American Education – Are We Training Our Kids in Thinkology?

NOTICE: This essay is a work in progress. I post it now in hopes it will motivate me to continue working on it.

Education in the United States is relatively broken. Very few dispute this. Once a child jumps through whatever hoops we’ve asked him to, we reward him with a piece of paper that says he has a basic education. Like the parchment given to the Scarecrow, a high school diploma is almost meaningless. Part of the problem lies in the inconsistent standards for earning a diploma, which in practice vary widely between geographic and economic regions.

More important, though, is the fact that our education system at present is designed to teach facts, and this it does fairly well. But this stuffing of facts into students happens largely in place of teaching them how to think. The results are plain to see. The students, lacking a solid framework on which to hang these facts, tend to remember them just long enough to pass the required tests. The teacher recognizes this and, as the students are leaky vessels with no approved means of repair, she spends her time filling and refilling them with the required facts right up to the tests. This dire situation is certainly true in the K-12 system, and many colleges (more properly called technical schools) share this deficiency to some extent. I read an article recently that contained many points on this topic with which I agree strongly, and that put me in a mood to write on this topic.

It’s popular to blame the teachers for the poor state of our education system, and it’s true there are a lot of bad teachers who are still in the profession because of union rules protecting them. I have three children in school and I’ve seen some very poor teachers who certainly should have been fired, but I’ve also encountered a lot of excellent teachers who are utterly devoted to teaching.

Moreover, blaming teachers is missing the point. There are bad workers in every field – without exception. A profession should have a means of continually purifying itself of bad members and influences. The Education profession in the U.S. is for the most part delinquent in policing itself and we have to fix this, since the profession itself will not. But getting rid of all the bad teachers, by itself, is not going to fix our education system.

We need to reform our education system at its base by changing its priorities, redefining what’s considered a good education and basing the goals of the reformed system on that definition. It’s not as if our system is irreparably broken or completely off base. It’s not that the content of what’s taught is so wrong. It’s the focus on quantifiable results and on turning out young adults who have a set of basic skills (and beliefs) that have been decided to be most useful or appropriate or whatever standard applies in that region.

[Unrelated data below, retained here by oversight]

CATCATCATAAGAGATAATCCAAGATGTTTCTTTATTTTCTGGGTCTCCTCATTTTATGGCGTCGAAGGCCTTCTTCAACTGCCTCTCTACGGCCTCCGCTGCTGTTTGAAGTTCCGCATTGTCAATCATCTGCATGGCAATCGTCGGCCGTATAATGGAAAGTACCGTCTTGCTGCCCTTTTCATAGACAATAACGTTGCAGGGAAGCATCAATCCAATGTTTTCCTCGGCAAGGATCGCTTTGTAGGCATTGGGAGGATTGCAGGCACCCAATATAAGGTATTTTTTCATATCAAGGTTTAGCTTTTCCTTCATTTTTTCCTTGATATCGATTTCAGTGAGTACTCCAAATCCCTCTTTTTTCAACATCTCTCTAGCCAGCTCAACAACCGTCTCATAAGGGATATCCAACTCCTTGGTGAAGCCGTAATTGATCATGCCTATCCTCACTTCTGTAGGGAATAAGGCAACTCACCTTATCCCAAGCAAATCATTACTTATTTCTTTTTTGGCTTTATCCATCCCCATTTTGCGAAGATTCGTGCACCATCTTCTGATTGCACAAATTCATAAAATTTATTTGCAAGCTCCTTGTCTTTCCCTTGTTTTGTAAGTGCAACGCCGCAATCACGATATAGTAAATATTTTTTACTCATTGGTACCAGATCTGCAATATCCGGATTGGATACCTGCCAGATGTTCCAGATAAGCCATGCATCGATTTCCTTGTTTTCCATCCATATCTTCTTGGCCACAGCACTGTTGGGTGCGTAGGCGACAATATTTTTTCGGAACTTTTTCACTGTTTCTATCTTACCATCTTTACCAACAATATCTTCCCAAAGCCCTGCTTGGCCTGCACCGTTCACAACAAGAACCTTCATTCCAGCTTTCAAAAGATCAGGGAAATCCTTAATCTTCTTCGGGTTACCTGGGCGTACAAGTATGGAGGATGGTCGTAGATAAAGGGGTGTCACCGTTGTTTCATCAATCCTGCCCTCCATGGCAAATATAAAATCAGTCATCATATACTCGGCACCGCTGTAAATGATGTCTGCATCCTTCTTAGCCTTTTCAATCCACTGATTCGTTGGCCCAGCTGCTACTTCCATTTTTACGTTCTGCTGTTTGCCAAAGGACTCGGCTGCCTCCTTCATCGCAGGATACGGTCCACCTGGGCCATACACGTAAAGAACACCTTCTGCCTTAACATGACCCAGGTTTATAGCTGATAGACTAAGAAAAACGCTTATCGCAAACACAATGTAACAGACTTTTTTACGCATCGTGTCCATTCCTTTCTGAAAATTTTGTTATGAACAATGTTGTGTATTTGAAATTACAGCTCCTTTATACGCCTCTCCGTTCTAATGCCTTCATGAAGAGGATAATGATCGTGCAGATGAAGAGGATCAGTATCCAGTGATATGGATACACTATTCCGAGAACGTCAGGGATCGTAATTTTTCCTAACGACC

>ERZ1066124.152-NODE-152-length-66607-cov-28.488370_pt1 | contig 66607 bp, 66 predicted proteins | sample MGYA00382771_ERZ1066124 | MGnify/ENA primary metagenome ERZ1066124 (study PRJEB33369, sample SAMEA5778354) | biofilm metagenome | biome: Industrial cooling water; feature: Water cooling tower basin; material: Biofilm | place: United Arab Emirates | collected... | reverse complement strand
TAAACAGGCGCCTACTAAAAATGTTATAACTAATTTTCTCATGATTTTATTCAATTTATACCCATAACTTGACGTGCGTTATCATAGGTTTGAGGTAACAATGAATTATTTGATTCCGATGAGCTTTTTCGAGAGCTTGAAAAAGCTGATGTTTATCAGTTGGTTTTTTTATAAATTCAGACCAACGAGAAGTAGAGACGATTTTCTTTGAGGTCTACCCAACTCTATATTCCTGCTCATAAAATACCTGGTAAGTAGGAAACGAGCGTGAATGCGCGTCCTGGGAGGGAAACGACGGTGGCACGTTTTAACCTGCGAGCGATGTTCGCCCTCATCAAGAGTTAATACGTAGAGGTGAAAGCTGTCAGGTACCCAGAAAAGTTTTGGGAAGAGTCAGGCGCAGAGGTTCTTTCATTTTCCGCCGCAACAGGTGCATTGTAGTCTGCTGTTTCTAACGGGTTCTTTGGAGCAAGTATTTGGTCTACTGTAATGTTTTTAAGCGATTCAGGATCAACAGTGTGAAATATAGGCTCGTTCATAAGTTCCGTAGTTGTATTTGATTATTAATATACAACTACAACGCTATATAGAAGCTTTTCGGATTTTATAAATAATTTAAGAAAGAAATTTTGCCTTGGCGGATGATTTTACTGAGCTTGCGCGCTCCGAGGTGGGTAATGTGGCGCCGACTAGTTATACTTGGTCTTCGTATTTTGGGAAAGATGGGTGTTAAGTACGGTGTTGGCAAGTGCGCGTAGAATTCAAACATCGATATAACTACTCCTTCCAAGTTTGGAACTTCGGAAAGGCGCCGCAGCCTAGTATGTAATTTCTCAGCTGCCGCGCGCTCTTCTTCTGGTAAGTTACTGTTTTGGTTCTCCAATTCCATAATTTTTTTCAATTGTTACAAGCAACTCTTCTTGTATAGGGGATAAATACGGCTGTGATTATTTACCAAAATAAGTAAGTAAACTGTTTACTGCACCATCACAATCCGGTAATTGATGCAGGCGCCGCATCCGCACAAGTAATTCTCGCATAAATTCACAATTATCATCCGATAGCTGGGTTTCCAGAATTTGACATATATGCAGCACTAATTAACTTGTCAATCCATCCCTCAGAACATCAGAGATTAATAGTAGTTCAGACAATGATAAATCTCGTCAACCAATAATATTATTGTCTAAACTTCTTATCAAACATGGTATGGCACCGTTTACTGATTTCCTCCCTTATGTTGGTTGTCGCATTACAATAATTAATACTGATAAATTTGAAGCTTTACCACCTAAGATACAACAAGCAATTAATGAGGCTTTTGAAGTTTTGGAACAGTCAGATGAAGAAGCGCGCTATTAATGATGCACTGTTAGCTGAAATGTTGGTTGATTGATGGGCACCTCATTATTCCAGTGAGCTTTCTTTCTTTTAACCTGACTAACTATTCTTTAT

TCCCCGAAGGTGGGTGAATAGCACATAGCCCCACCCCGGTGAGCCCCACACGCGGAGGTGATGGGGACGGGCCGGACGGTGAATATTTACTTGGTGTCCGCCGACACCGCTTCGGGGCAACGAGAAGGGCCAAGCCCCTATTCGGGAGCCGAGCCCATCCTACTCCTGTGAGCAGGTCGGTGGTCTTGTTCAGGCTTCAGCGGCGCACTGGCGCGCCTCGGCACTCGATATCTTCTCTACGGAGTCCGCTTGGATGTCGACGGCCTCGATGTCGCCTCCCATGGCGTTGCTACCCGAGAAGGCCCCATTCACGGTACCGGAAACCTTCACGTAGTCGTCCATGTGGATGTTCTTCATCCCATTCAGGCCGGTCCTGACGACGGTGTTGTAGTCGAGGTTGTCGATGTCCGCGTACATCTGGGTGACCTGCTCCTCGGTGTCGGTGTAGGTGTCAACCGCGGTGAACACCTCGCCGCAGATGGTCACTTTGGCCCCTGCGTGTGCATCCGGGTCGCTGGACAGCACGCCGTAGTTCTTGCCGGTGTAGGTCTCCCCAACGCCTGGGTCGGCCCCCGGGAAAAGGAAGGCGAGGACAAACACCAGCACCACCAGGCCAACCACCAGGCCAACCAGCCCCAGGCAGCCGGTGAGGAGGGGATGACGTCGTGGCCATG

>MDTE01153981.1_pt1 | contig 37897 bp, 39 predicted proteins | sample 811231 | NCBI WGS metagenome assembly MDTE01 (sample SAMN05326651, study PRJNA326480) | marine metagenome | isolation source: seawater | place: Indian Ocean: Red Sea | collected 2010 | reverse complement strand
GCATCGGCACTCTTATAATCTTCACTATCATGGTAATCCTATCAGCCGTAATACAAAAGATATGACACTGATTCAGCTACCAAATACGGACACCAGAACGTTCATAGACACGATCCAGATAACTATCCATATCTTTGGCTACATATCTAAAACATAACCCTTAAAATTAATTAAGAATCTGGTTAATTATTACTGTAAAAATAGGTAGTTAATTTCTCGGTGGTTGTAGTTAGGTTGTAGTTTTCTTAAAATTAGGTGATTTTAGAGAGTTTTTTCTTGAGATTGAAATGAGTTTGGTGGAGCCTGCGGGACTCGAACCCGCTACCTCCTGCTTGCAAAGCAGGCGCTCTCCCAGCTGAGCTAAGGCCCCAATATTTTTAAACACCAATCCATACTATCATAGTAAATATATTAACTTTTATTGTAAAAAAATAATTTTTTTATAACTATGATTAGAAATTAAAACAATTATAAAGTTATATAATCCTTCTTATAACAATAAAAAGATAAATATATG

Education is a qualitative process and trying to force it to fit into discrete elements, buckets of knowledge that we can easily quantitatively test against, is only harming ourselves and the children we put through this. There are far better ways of knowing whether a student understands a topic than having him fill in circles on a piece of paper. Essays are somewhat better but the key here is interacting with the student, leading her or letting her lead as appropriate to explore her understanding of a topic. Of course this takes more time than just giving a test and then grading it, but we have to decide whether we want good test takers and essayists or educated citizens and provide the resources needed to do the job well.

America is defined by innovation, the pundits say, and our future success as a nation will be determined by our continued ability to innovate. And how do we teach innovation? That’s hard to answer, but to get started we can come to an agreement on a general definition of innovation. Like Justice, it’s likely to be somewhat difficult to pin down exactly what innovation is, but we can certainly agree that people like Edison, Einstein, Henry Ford, and many others are prime examples of innovative people. Once we define innovation to some extent and we have a set of archetypal innovators on which all agree, we can use these sources to extract some component qualities that are present in most or all innovative people. We can then study these qualities and our knowledge of the example innovators to identify a lot of practices that almost certainly don’t contribute to innovation and a few that do.

What qualities does an innovative person have? These are the qualities we should nourish. Doubtless freedom to investigate the world as one sees fit will be found to be a common factor in the youth of most innovators. I’m not suggesting we give children endless choices and let them find their own way. Children need guidance and they need to be taught reason as a base on which everything else rests. On reason rests the potential for good social behavior, good problem solving, and of course innovation. The idea is to educate without unduly limiting what a child can think. There should be no limits as to what thoughts a child can entertain, though there are certainly limits as to how far she can explore certain ideas.

To be continued …

Link to the article that prompted me to write this essay

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